There are many different types of lymphoma but they are broadly divided into 2 main groups depending on the appearance (morphology) of their cancerous (malignant) cells.
These are known as :
Hodgkin's lymphoma (also called Hodgkin’s disease)
Named for Thomas Hodgkin, an English scholar and physician, who first described it in 1832.
This form is more common in older children or teenagers than children younger than 5 years old.
This type of lymphoma is defined by the presence of specific malignant cells, called Reed-Sternberg cells, in the lymph nodes or organ involved.
This name applies to all other forms of lymphoma.
Non-Hodgkin's lymphomas are seen in all age groups but are more common in older people over 50 years
In non-Hodgkin's lymphoma, there is malignant growth of specific types of lymphocytes (a kind of white blood cell found in the lymph nodes).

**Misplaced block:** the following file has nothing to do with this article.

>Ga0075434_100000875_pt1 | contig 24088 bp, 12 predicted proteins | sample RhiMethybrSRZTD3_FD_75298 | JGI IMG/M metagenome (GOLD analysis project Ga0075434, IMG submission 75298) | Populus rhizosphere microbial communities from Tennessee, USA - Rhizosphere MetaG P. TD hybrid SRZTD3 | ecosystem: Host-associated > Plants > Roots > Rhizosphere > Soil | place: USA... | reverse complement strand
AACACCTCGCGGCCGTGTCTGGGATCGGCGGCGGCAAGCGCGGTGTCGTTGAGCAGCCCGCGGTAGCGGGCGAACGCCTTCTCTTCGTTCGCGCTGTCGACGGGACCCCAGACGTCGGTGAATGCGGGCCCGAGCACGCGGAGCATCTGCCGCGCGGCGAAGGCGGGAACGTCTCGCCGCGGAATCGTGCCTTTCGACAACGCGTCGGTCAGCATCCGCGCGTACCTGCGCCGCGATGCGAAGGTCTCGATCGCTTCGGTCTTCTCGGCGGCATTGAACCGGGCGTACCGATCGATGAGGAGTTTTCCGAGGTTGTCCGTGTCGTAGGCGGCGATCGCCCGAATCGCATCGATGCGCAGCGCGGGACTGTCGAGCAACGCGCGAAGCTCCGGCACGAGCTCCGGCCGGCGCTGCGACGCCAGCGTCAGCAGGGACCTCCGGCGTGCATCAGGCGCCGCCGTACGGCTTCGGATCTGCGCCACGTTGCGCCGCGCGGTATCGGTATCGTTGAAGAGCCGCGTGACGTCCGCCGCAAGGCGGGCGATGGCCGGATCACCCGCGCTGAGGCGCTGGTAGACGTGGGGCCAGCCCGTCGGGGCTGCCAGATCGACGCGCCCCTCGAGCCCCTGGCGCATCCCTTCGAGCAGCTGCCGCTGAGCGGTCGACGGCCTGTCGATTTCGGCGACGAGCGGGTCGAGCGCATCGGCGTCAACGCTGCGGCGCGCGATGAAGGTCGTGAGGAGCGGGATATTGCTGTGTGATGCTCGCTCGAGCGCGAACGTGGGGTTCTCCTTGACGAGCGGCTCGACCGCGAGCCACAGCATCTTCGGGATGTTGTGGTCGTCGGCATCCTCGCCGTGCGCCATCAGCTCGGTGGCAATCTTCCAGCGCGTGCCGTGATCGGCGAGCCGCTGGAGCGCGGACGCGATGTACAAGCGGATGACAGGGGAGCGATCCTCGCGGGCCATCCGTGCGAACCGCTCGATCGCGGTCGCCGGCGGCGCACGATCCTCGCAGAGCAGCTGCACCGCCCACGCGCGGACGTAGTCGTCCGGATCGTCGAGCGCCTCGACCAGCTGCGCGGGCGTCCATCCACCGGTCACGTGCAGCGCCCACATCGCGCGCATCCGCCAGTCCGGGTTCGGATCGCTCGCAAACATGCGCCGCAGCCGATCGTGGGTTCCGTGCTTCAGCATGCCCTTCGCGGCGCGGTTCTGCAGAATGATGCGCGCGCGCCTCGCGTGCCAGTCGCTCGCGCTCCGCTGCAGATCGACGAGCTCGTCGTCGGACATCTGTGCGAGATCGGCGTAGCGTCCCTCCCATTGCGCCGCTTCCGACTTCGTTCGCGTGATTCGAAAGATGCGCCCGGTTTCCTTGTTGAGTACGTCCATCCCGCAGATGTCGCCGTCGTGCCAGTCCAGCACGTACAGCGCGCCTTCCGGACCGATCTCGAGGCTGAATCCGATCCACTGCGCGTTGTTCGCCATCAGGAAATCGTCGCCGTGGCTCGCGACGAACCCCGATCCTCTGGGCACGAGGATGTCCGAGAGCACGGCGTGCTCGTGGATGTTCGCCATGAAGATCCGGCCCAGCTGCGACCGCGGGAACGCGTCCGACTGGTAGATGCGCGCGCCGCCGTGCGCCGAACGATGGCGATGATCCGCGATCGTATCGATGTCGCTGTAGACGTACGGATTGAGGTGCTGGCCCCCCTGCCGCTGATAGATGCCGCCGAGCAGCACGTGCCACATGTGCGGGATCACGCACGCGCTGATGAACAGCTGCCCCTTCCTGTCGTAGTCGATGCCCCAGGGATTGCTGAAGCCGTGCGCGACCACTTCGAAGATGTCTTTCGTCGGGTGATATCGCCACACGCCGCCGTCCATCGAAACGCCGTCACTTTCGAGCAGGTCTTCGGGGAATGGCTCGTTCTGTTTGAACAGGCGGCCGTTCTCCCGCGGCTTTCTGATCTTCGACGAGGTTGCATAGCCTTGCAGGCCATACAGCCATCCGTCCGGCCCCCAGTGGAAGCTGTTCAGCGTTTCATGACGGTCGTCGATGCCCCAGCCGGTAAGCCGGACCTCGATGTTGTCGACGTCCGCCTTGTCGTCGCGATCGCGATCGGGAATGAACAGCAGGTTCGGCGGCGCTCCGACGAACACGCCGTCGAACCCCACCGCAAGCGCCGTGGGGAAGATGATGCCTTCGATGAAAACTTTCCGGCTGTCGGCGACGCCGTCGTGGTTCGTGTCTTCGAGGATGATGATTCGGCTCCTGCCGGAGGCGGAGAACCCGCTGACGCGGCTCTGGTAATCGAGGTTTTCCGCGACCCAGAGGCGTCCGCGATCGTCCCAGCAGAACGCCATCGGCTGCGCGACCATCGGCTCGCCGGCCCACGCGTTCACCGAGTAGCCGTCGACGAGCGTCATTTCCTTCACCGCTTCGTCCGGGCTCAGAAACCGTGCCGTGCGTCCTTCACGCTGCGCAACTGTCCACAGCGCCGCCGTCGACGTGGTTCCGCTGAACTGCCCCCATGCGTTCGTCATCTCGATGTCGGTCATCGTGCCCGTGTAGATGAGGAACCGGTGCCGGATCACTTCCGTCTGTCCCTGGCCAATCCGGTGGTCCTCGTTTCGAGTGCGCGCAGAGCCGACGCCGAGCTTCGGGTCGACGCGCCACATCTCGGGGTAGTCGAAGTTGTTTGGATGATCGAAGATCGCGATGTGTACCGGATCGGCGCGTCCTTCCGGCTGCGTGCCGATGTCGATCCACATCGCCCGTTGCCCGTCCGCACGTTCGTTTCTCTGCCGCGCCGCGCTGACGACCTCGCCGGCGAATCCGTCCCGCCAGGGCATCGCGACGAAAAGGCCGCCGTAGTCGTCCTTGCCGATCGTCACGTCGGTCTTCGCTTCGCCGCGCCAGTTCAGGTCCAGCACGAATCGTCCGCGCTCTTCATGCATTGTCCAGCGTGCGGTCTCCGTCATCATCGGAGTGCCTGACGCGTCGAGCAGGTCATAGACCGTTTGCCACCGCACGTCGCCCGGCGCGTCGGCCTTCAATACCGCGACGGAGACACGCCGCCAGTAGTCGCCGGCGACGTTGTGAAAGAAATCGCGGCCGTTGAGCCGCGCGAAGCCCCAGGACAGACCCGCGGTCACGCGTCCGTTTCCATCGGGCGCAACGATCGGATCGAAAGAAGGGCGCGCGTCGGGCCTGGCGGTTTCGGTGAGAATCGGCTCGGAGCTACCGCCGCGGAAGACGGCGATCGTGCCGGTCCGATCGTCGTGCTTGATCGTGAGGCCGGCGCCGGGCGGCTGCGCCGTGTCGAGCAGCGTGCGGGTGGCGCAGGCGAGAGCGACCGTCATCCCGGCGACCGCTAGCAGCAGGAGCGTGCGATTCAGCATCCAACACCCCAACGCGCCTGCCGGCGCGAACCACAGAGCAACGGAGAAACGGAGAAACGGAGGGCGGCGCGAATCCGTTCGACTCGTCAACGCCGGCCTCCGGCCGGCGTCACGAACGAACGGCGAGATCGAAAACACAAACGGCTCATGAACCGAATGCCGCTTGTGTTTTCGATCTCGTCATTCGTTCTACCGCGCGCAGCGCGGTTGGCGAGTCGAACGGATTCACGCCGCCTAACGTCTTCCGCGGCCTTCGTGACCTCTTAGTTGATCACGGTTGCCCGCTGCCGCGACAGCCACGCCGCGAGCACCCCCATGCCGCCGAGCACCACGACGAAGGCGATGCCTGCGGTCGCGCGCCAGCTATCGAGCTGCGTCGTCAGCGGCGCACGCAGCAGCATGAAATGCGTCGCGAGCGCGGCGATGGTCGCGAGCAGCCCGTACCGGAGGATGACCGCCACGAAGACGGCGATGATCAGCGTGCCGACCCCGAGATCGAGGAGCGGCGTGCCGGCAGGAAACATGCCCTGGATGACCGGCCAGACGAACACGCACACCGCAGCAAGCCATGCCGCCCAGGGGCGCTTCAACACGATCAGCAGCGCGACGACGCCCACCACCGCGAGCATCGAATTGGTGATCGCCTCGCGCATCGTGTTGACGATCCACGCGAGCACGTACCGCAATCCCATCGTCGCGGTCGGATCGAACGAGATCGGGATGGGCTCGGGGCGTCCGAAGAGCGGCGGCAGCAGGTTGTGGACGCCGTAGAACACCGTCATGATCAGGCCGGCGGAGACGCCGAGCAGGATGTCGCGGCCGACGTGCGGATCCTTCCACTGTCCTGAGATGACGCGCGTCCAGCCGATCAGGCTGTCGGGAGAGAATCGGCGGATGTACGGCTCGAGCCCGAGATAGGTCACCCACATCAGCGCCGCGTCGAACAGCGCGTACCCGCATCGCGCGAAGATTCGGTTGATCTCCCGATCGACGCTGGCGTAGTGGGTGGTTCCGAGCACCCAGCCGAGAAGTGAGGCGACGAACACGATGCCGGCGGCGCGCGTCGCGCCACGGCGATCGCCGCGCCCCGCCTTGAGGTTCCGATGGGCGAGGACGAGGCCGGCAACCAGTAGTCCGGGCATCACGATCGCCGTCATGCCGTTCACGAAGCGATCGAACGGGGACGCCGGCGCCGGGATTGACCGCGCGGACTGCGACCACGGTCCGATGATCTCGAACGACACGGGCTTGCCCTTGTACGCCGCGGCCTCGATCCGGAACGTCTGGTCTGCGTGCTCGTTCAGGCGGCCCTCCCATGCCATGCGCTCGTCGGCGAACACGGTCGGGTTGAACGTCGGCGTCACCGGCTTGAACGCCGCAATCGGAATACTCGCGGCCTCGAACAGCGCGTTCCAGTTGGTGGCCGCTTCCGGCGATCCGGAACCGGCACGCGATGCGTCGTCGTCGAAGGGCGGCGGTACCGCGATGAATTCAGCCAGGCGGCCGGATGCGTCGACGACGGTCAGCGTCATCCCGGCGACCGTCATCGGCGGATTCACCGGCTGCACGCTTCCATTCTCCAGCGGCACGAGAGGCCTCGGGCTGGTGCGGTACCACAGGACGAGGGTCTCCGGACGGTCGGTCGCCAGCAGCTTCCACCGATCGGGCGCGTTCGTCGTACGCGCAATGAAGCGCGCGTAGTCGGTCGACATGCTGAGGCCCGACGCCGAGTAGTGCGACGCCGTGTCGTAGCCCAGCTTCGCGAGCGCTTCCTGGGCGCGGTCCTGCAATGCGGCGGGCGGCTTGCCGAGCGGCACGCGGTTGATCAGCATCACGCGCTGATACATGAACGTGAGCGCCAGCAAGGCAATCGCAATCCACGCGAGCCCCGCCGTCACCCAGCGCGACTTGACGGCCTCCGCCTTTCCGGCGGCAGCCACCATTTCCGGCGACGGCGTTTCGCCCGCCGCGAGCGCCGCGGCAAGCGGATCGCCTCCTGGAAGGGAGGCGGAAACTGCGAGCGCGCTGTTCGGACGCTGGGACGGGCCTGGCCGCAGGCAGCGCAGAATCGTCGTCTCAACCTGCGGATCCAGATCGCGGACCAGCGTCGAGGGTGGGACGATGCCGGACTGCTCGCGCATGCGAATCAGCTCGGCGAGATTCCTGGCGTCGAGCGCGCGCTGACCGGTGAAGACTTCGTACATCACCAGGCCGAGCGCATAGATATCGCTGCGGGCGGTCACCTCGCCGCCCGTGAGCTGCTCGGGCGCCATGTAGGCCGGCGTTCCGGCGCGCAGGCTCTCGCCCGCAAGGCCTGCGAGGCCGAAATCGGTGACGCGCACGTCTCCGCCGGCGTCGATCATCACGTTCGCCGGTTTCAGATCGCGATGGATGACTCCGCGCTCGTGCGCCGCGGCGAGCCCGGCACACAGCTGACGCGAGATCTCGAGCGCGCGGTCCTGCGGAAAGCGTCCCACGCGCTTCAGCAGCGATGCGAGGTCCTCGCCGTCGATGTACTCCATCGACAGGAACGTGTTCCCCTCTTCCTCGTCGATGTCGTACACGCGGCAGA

Malignant growth of lymphocytes is also seen in one of the forms of leukemia (acute lymphoblastic leukemia, or ALL), which sometimes makes it difficult to distinguish between lymphoma and leukemia.
In general, people with lymphoma have variable bone marrow involvement ranging from no or only minimal to extensive bone marrow involvement, whereas those with leukemia have extensive bone marrow involvement from the outset.
Both types of lymphoma develop from the lymphatic system. But they affect the body differently, spread differently and respond differently to treatment.
Hodgkin's and non-Hodgkin's lymphoma are further divided into subtypes based on the specific type of cell affected, the level of maturity reached by the cells, their appearance under a microscope or the way they grow.
Updated:: 04/04/2019 
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